The judge in the Bill Cosby sexual assault case ruled Friday to allow one additional alleged victim to testify at the criminal trial as part of the prosecutor's case to establish a pattern of predatory behavior.
The ruling on Friday means prosecutors will not be able to call 12 other women who also had similar allegations against Cosby to testify. Still, it's a setback for Cosby's defense, who argued that allowing any of the other accusers to testify would unfairly prejudice the comedian's right to a fair trial.
Cosby faces three felony charges for allegedly drugging and sexually assaulting Andrea Constand, a Temple University basketball coach, at his Pennsylvania home in 2004.
Judge Steven O’Neill has already dealt Cosby’s team several setbacks, including allowing damning civil testimony in which he confessed to sexually assaulting and using sedatives on at least one woman he wanted to have sex with.
O’Neill made his decision after presiding over a heated two-day pretrial hearing in mid-December in which Montgomery County District Attorney Kevin Steele argued that the allegations made by the 13 other women were so similar to Constand's that they revealed a distinctive pattern of predatory behavior. The women never filed police reports at the time of the alleged assaults, and by the time they came forward, the statute of limitations had expired.
The admissible witness is named only as "Victim Six" in the court papers encounter with Cosby occurred eight years before Constand's. She worked at the time of her alleged assault as an assistant to Cosby's personal appearance agent. Cosby, who at the time was 58 years old, allegedly invited her to his bungalow at the Beverly Hills Hotel and offered her wine, which she declined, according to testimony presented by Steele at the pretrial. Cosby allegedly gave her a pill to relax and went to great efforts to make sure she took the pill even looking under her tongue, Steele said. After she became incapacitated, Cosby allegedly used her hand to masturbate him, said Steele.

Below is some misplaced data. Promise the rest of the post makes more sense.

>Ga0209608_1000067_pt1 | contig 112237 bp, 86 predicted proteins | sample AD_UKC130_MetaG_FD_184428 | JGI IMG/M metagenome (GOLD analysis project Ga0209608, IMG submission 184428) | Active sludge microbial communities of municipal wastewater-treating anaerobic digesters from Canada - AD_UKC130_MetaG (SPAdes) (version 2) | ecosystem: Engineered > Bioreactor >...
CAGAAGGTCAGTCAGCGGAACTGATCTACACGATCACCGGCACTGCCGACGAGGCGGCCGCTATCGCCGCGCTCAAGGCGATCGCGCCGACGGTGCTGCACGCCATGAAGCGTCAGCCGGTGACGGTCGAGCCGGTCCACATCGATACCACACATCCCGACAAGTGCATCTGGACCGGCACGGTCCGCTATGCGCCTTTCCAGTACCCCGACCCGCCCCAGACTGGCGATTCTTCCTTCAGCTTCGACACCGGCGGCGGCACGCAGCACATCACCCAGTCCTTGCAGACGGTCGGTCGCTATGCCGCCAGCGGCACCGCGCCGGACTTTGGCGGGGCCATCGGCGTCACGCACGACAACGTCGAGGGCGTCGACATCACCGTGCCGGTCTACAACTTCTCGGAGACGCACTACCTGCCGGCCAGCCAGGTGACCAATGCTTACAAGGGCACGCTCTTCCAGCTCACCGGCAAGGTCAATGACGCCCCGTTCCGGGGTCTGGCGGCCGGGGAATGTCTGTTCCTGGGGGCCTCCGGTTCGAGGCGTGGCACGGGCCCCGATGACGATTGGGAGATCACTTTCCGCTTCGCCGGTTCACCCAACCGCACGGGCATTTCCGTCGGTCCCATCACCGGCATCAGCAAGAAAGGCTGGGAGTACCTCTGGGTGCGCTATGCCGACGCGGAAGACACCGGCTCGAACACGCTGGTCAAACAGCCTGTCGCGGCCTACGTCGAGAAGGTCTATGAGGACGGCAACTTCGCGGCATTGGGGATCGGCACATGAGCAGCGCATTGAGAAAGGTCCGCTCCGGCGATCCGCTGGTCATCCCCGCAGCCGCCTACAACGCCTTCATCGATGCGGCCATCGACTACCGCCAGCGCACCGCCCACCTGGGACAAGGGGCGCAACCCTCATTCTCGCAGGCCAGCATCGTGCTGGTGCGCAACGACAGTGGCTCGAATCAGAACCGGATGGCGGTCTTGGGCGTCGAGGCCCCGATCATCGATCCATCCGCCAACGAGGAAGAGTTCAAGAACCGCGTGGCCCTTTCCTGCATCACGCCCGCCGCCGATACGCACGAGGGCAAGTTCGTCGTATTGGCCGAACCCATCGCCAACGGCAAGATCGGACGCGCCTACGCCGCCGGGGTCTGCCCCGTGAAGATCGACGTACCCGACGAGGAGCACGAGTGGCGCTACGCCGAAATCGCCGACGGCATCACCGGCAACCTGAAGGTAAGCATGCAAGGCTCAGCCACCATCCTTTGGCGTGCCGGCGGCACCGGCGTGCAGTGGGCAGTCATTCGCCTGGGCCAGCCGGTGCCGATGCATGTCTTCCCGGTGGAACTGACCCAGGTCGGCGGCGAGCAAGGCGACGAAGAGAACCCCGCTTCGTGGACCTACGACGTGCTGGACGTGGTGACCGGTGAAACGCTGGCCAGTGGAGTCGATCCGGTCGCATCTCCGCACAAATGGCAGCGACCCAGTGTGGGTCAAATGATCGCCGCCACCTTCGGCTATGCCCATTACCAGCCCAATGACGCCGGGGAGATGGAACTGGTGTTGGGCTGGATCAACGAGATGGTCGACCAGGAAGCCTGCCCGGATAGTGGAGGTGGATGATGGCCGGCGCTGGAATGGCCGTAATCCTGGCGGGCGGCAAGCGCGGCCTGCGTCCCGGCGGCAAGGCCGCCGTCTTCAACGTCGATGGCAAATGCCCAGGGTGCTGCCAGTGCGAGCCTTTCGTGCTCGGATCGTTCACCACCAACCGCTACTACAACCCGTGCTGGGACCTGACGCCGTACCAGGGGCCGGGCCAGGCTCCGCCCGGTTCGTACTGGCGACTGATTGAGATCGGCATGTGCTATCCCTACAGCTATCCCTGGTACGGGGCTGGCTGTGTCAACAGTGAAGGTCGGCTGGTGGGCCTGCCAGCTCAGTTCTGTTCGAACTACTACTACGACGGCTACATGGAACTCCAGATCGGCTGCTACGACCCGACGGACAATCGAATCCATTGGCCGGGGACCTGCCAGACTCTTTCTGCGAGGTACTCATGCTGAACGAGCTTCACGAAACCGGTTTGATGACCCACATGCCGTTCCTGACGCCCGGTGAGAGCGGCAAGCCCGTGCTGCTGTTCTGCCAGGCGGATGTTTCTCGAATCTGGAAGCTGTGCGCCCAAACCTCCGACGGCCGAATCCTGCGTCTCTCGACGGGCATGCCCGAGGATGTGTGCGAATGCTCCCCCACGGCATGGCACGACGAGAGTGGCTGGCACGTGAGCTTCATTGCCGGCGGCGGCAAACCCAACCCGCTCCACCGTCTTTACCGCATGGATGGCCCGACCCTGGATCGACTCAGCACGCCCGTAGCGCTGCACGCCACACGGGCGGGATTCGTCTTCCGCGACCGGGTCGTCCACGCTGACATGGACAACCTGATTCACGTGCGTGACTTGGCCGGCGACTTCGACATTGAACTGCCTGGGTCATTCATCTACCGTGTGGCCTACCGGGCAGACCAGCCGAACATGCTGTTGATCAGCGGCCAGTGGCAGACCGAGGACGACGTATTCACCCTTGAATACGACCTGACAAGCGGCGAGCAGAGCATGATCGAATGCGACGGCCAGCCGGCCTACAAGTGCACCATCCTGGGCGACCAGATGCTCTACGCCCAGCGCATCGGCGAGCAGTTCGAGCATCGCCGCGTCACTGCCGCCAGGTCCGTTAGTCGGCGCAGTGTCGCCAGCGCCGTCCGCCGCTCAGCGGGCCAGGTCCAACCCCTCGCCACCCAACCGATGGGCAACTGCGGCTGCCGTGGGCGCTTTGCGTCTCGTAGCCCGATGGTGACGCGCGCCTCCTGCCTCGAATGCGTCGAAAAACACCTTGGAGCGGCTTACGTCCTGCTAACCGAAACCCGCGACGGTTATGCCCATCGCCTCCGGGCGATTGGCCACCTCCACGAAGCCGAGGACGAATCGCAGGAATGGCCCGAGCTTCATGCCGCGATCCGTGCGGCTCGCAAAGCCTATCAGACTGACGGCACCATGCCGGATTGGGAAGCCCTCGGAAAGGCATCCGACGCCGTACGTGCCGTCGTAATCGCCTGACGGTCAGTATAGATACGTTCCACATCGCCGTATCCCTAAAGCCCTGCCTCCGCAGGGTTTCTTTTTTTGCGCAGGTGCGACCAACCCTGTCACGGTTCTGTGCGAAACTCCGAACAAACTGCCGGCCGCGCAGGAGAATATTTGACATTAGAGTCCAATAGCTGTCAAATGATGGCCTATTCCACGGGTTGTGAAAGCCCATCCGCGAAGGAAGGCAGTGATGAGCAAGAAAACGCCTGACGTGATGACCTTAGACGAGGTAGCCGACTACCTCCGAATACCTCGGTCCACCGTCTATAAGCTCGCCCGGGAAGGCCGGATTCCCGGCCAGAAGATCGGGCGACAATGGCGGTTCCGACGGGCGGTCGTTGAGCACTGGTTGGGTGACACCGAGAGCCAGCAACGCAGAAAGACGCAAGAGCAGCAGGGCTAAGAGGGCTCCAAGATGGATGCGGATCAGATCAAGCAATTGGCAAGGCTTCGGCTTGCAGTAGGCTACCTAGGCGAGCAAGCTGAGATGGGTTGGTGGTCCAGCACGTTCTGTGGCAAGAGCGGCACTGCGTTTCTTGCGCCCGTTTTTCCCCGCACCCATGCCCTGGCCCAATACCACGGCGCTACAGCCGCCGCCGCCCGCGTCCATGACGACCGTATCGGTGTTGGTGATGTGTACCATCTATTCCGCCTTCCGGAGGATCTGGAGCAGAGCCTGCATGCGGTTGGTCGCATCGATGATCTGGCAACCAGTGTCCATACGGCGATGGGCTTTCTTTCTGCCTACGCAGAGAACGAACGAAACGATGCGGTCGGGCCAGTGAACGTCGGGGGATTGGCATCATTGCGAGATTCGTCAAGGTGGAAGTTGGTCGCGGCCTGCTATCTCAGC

Still, Steele argued that in each case Cosby used his celebrity status, chose younger victims, created a controlled setting, while using powerful sedatives to put them in an unconscious state before sexually assaulting them.
“He is putting them in this state so that he can do what he wants to them and they cannot resist,” Steele said.
Cosby’s defense team argued their client was faced with the impossible task of defending himself against acts that were alleged to have occurred 40 years ago. Cosby’s attorney, Brian J. McMonagle, pointed out that many locations no longer exist, records have been destroyed, and alleged corroborating witnesses have died. He also pushed back on the notion that their other accusations were similar to the Constand case.
“These individuals have no business here,” McMonagle said. “Not one report to police.”
Experts told BuzzFeed News that Cosby’s odds of prevailing in court would be significantly diminished if other alleged victims are allowed to testify.
O’Neill has also denied a request to dismiss the case after Cosby argued he only agreed to give the civil testimony in 2005 because the prosecutor at the time promised not to file criminal charges.
Since then, however, dozens of women have come forward with allegations of sexual assault, and O’Neill ruled that prosecutors are not bound to whatever verbal agreements their predecessors may have made.